Friday, February 20, 2015

How Gentrification Is Leaving Public Schools Behind - US News

How Gentrification Is Leaving Public Schools Behind - US News:



How Gentrification Is Leaving Public Schools Behind

Urban neighborhoods are diversifying, but traditional schools are not reflecting the changes.


WASHINGTON – Ellington Turner and his mother, Marlece, began to cry.
The seventh-grader had just gotten word that his school, MacFarland Middle School in Washington, D.C.’s fast-gentrifying Petworth neighborhood, would be closed following the 2012-2013 school year.
That year, MacFarland, the only public middle school in Petworth, was one of 15 Washington public schools scheduled to be closed.
For the Turners, and for some of their fellow Petworth residents, the neighborhood school had been a comfort, even though the students’ test scores often lagged behind D.C. averages.
“We didn’t have a voice in the closings of the schools. [The city] said we had a voice, but I think in the long run they knew a year in advance they were closing the schools, and we were blindsided,” Marlece said while recounting her experiences in 2012 on a radio show last May.
Since 2008, about 40 public schools in the District of Columbia have closed or have been targeted for shutdowns, in many cases in favor of charter schools. The chief reason, according to the District, has been low enrollment.
But coinciding with closings, the city’s population has been changing.
Washington, D.C., had been the first American city to have a majority black population. That majority held for more than 50 years before the city’s black population fell below 50 percent in 2011.
Over the past 20 years or so, the nation’s capital, similar to many American cities, experienced the urban phenomenon of gentrification: the movement of largely middle-class, often white Americans back into cities, often choosing areas with low living costs, typically populated with minority residents.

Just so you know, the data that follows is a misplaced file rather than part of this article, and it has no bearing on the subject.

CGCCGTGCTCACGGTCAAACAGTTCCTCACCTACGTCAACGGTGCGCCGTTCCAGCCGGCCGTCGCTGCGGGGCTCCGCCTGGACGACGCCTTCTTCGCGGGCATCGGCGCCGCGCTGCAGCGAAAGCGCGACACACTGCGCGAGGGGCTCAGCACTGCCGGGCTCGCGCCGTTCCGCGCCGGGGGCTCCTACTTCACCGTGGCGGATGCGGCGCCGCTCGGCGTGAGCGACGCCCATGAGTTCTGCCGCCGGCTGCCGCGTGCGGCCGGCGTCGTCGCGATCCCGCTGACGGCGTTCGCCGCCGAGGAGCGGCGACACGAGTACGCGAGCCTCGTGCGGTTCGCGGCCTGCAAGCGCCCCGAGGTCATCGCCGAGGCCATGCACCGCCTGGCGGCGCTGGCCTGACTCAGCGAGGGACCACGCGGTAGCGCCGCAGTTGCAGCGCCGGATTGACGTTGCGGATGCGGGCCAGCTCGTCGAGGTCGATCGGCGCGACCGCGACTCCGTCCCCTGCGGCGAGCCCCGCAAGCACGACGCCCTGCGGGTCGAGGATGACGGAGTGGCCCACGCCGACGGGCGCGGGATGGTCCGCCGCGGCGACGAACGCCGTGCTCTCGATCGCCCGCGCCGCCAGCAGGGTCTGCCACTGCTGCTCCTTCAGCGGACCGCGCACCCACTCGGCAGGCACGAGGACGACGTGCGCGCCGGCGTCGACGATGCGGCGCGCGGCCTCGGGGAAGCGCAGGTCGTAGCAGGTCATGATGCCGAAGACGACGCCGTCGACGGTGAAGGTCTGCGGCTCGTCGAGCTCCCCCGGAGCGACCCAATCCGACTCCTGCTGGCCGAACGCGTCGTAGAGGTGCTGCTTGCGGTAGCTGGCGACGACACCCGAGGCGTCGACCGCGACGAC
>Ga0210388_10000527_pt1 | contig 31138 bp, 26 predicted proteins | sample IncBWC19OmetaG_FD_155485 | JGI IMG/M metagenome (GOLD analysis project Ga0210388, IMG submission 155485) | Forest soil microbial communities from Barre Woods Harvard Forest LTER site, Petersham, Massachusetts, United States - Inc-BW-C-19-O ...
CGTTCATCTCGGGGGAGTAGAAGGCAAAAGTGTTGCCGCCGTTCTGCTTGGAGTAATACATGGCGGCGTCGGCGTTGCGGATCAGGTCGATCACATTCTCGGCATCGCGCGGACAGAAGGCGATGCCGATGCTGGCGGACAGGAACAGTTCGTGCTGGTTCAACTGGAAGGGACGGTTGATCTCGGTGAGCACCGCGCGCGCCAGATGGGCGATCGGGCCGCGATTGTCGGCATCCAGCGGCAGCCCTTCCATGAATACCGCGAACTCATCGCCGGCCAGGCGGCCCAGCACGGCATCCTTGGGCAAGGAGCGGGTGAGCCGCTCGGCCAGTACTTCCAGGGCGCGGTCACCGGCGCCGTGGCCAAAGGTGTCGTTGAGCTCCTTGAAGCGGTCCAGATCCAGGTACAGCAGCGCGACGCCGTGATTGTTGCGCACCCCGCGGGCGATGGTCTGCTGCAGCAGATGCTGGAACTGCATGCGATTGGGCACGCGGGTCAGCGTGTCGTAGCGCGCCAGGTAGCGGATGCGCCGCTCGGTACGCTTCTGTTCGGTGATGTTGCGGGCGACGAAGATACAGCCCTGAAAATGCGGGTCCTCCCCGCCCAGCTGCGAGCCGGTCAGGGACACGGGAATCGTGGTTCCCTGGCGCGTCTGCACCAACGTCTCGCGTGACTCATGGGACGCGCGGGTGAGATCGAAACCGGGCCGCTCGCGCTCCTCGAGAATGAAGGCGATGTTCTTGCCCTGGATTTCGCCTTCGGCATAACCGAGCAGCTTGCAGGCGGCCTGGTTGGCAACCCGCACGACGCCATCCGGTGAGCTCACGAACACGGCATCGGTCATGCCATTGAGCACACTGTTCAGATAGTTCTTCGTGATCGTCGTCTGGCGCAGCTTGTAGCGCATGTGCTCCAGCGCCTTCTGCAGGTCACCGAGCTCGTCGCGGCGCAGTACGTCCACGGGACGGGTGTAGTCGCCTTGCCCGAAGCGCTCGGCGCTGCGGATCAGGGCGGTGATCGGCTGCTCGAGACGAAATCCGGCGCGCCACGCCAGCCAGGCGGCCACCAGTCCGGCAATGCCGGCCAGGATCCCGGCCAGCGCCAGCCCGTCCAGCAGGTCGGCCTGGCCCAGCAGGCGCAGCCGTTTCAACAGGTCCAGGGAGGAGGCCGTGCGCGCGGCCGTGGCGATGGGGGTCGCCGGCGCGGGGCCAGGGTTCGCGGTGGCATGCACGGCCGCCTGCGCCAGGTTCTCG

Petworth is one such neighborhood undergoing these changes. Locally owned coffee shops and freshly paved bike lanes dot the landscape, which has seen the percentage of its once heavily black population plummet over the past decade.
One of the least understood impacts of gentrification is its role in a neighborhood’s education system. While proponents of gentrification cite a range of positive impacts, including decreased crime rates and increased property values, the impacts on traditional neighborhood schools are murkier.
“We believe [the school closings] are all part of the bigger picture of what’s happening here in the city and among cities around the country that have high populations of people of color where neighborhoods are rapidly gentrifying,” said Daniel del Pielago, the education organizer for a group called Empower DC that specializes in rallying residents around community causes. “To us, what we’re seeing is that a lot of these schools that are being closed are in areas where gentrification is How Gentrification Is Leaving Public Schools Behind - US News:

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